From Trade to Territory

The claim to paramountcy

Governor General Lord Hastings (1813-1823) initiated a new policy of paramountcy. According to this policy, the Company claimed that its authority was paramount or supreme. It could annex or threaten to annex any Indian kingdom to protect its interests. The later British policies were guided by this policy.

Rani Channamma: Rani Channamma was the ruler of small state of Kitoor (in modern Karnataka). She took to arms and led an anti-British resistance. She was arrested in 1824 and died in prison in 1829. But a poor chowkidar of Sangoli in Kitoor; named Rayanna; carried on the resistance. He was caught and hanged by the British in 1830.


Annexation of Punjab: In the late 1830s, the Company feared a threat from Russia. In order to prevent Russia from entering India, the Company wanted to get control over the north-west. The Company established indirect control over Afghanistan after a prolonged war between 1838 and 1842. It took over Sind in 1843. After the death of Maharaja Ranjit Singh in 1839, the Company fought two prolonged wars with the Sikh kingdom. Finally, Punjab was annexed in 1849.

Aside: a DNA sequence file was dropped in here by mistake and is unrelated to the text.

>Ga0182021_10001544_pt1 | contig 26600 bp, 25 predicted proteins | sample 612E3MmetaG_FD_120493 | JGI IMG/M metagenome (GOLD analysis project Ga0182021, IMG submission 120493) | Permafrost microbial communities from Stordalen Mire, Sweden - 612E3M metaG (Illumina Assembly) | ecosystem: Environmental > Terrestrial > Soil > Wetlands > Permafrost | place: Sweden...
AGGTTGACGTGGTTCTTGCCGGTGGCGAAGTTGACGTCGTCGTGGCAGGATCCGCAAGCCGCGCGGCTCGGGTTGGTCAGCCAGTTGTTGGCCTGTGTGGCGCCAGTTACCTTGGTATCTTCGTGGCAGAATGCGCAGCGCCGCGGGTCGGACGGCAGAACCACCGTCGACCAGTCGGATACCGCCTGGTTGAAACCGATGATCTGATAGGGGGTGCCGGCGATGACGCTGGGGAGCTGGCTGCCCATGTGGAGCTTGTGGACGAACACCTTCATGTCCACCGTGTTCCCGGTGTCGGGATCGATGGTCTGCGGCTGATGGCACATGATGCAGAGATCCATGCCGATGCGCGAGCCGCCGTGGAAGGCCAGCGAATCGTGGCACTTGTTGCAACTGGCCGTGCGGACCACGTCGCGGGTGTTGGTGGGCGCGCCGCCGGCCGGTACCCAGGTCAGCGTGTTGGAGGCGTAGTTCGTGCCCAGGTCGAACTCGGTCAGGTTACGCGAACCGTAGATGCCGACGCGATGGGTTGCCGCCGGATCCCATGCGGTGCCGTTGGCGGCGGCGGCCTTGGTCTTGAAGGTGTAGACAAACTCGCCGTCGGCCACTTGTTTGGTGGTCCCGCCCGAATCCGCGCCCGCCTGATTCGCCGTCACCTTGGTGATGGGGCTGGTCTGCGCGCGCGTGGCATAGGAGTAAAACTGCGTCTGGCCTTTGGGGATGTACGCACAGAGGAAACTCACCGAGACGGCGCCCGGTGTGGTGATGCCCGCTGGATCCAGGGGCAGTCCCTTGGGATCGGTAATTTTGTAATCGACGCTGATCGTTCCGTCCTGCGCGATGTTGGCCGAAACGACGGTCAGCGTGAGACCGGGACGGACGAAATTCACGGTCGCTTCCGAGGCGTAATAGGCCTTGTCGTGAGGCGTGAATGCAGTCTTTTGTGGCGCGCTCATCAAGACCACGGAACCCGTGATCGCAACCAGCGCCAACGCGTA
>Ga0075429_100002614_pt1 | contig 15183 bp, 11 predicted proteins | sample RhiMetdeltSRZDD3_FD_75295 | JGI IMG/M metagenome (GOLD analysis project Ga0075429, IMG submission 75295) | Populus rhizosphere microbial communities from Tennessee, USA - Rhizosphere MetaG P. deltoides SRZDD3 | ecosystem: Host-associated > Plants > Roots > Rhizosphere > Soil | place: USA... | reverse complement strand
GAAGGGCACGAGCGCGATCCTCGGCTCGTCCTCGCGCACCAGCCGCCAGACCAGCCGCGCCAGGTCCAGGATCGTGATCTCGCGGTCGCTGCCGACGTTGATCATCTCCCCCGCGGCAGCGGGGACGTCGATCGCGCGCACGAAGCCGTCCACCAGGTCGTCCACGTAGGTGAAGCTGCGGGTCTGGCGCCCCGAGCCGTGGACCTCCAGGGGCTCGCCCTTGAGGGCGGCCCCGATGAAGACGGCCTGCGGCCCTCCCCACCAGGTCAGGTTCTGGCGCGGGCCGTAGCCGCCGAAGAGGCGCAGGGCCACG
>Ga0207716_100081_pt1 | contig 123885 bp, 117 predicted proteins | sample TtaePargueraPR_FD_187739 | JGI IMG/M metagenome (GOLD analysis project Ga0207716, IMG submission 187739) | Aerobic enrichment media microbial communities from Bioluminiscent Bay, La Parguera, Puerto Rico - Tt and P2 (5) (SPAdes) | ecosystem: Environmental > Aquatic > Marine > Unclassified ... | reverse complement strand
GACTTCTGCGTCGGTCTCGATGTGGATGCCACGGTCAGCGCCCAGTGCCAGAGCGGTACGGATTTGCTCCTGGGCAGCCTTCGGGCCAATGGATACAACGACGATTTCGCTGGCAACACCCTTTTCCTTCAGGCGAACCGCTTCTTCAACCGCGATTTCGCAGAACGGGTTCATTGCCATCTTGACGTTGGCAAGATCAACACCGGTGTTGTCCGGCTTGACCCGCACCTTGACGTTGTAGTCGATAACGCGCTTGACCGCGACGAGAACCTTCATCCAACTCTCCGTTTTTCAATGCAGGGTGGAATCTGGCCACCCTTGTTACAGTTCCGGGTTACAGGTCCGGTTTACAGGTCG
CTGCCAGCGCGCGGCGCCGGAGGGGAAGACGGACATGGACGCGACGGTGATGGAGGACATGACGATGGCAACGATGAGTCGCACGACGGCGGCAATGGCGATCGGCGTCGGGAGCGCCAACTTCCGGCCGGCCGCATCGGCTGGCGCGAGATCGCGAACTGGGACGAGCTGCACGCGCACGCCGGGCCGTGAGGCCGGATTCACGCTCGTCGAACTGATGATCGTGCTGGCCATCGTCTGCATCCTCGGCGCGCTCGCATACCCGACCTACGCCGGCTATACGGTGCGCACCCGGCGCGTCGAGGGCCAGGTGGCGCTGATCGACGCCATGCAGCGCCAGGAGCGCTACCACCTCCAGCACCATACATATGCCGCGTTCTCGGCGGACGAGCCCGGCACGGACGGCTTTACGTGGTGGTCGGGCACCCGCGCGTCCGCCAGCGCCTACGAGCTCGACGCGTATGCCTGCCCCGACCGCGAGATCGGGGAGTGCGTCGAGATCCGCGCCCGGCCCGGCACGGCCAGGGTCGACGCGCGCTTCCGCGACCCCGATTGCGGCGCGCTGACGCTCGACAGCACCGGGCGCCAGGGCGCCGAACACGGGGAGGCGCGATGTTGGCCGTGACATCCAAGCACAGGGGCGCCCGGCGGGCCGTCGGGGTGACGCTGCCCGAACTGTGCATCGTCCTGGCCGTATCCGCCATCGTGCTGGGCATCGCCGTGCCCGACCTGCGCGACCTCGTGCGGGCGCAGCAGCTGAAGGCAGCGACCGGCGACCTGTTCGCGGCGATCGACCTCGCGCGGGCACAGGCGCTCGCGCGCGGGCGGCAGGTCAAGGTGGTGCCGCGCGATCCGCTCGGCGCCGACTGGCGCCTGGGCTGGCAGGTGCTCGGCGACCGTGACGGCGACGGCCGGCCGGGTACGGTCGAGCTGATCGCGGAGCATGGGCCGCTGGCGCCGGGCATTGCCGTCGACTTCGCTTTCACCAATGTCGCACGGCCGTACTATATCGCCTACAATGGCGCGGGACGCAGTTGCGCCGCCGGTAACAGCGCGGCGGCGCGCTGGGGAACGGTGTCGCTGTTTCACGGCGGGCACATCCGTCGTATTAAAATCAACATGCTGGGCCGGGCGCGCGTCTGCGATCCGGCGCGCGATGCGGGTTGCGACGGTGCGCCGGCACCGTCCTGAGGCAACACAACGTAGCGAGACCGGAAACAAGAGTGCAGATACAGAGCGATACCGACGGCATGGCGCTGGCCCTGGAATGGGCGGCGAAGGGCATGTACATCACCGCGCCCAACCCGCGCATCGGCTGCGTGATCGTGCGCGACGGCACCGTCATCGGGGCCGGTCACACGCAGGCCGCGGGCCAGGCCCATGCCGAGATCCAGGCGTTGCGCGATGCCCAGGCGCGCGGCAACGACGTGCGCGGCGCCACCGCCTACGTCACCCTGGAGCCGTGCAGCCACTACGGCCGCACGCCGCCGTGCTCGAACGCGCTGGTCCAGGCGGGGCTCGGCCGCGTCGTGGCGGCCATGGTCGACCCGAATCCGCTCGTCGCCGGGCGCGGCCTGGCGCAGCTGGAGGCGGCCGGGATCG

The Doctrine of Lapse

Governor General Lord Dalhousie (1848-1856) devised the policy of the Doctrine of Lapse. According to this policy, if an Indian ruler died without a male heir his kingdom would “lapse” and would become a part of the Company territory. Many kingdoms were annexed by using this doctrine, e.g. Satara (1848), Sambalpur (1850), Udaipur (1852), Nagpur (1853) and Jhansi (1854).

Annexation of Awadh: The British argued that people of Awadh were suffering from misrule of the nawab. It was the duty of the Company to relieve people from that misrule. Awadh was annexed in 1856.


Setting up a New Administration

The Company army

By 1857 the Company came to exercise direct rule over about 63 per cent of the territory. About 78 per cent of the population of the Indian subcontinent was under Company rule.



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